Rapid Liquid Printing, a brand new “4-D printing” process created in collaboration between MIT’s Self-Assembly Lab and leading office furniture company Steelcase, pushes the boundaries of current 3-D printing technology by producing material that will grow and change on its own, according to a recent interview with Steelcase director of new business innovation Rob Poel.
Not unlike the ginormous vats of gelatinous white goo used in Westworld to create AI (which Steelcase is also toying with in collaboration with MIT and other labs), Rapid Liquid Printing uses a technique that injects liquefied rubber, foam, or plastic into a vat of gel, which provides structural support while the material hardens — like a massive candy mold.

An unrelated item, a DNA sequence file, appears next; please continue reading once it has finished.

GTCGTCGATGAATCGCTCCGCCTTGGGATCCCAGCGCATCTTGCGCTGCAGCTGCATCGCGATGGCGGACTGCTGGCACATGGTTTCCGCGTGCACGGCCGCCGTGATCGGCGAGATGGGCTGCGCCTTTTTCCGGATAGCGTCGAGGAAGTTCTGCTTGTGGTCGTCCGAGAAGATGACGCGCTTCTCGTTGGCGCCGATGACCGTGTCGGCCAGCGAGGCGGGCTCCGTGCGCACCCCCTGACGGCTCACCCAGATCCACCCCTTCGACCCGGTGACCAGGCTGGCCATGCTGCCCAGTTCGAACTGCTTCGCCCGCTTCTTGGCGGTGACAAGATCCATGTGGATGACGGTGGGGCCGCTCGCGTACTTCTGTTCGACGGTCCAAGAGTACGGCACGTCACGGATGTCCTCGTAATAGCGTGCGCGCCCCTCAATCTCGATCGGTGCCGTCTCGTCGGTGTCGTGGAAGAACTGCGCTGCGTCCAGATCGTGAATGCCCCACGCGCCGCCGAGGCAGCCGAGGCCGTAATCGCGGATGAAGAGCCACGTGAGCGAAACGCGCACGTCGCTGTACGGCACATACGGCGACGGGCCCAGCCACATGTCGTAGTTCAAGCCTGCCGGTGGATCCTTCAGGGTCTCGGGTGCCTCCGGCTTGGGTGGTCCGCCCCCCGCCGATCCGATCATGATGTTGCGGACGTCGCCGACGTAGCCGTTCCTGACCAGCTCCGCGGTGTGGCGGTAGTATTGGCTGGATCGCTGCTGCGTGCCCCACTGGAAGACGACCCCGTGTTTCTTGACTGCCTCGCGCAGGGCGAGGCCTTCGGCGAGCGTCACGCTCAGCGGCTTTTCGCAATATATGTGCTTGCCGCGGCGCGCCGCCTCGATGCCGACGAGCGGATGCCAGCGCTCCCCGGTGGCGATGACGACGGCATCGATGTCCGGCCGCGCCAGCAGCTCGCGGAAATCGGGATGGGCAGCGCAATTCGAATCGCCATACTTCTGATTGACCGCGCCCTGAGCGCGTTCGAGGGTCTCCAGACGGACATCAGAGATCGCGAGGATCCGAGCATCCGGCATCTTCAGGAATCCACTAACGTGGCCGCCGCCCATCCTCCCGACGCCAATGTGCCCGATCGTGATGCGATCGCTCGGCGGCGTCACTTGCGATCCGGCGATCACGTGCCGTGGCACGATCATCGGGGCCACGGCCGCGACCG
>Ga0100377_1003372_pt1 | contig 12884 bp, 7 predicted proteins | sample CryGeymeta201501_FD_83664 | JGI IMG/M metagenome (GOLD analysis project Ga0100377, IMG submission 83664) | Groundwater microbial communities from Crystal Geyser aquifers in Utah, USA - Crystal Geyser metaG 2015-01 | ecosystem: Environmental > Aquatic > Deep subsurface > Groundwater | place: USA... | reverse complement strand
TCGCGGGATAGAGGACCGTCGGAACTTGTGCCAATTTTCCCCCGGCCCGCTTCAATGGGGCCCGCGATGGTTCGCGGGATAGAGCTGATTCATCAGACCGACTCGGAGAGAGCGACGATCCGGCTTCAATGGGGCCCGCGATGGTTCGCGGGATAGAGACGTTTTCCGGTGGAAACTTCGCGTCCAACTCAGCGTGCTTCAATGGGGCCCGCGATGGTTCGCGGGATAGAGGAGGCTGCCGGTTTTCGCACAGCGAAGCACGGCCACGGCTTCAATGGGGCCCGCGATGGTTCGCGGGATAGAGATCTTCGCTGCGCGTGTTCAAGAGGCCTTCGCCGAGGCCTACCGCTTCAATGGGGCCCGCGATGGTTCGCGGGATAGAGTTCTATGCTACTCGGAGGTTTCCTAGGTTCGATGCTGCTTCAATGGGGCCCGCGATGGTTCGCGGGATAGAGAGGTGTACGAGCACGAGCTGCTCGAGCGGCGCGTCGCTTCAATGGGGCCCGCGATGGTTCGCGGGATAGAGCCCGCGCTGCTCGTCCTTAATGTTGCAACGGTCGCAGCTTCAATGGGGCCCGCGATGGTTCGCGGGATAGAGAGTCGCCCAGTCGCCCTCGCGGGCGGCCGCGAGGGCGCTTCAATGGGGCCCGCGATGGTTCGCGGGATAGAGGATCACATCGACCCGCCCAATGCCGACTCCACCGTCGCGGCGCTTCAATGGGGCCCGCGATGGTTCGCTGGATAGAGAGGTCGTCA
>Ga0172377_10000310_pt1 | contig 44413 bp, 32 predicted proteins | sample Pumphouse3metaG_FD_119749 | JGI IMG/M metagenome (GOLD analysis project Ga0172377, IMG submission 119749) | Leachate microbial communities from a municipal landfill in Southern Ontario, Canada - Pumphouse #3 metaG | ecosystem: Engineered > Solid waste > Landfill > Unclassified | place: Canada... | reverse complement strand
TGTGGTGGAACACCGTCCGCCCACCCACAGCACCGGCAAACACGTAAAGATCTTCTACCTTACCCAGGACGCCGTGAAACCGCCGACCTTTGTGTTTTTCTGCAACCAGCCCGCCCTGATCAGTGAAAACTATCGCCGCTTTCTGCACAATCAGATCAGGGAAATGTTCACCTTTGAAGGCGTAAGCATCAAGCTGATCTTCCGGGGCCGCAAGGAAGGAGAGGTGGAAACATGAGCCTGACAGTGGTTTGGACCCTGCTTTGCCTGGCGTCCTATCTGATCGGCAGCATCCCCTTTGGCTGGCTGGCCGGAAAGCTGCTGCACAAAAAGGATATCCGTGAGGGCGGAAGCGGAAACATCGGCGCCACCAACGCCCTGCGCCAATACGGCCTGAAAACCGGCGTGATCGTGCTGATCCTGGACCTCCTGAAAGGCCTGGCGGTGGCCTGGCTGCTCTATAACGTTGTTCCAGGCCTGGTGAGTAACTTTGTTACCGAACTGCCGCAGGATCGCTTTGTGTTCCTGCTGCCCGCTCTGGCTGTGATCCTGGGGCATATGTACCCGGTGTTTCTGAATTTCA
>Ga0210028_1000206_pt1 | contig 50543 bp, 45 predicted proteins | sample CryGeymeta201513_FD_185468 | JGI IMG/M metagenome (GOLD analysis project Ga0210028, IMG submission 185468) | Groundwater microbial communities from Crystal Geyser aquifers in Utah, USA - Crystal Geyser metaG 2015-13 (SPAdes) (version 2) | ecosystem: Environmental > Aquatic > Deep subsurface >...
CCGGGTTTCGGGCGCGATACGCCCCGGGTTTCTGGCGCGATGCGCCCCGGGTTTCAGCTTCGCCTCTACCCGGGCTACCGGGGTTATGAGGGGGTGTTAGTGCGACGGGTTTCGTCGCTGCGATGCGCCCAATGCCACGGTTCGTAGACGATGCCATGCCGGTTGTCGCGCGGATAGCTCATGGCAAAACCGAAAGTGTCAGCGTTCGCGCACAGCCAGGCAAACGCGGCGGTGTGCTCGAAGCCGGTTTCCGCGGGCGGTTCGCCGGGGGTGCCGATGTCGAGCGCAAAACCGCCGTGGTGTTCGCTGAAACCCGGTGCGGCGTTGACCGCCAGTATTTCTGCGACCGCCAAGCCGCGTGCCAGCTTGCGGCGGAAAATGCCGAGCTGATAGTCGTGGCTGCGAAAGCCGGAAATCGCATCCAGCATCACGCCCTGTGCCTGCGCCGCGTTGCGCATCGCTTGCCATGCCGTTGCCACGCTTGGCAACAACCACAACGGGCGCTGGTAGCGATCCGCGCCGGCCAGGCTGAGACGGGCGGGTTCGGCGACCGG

The printing method allows for a large piece of furniture to be pulled, fully formed, from the gel within minutes. Or, as Fast Company put it: “Imagine that you could print a tabletop in a matter of minutes, faster than an IKEA product comes down the assembly line. What would that technology look like? And how would it change the processes of mass manufacturing furniture?”
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